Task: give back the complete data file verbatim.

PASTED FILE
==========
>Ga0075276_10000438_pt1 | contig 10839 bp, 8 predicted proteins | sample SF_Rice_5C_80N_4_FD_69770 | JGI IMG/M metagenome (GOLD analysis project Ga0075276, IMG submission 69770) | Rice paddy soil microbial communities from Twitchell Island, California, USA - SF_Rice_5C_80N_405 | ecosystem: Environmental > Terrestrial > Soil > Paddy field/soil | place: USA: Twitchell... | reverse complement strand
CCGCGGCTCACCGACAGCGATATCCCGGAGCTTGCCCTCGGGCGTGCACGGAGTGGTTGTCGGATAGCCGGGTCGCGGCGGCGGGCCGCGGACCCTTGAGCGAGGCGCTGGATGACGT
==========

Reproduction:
>Ga0075276_10000438_pt1 | contig 10839 bp, 8 predicted proteins | sample SF_Rice_5C_80N_4_FD_69770 | JGI IMG/M metagenome (GOLD analysis project Ga0075276, IMG submission 69770) | Rice paddy soil microbial communities from Twitchell Island, California, USA - SF_Rice_5C_80N_405 | ecosystem: Environmental > Terrestrial > Soil > Paddy field/soil | place: USA: Twitchell... | reverse complement strand
CCGCGGCTCACCGACAGCGATATCCCGGAGCTTGCCCTCGGGCGTGCACGGAGTGGTTGTCGGATAGCCGGGTCGCGGCGGCGGGCCGCGGACCCTTGAGCGAGGCGCTGGATGACGT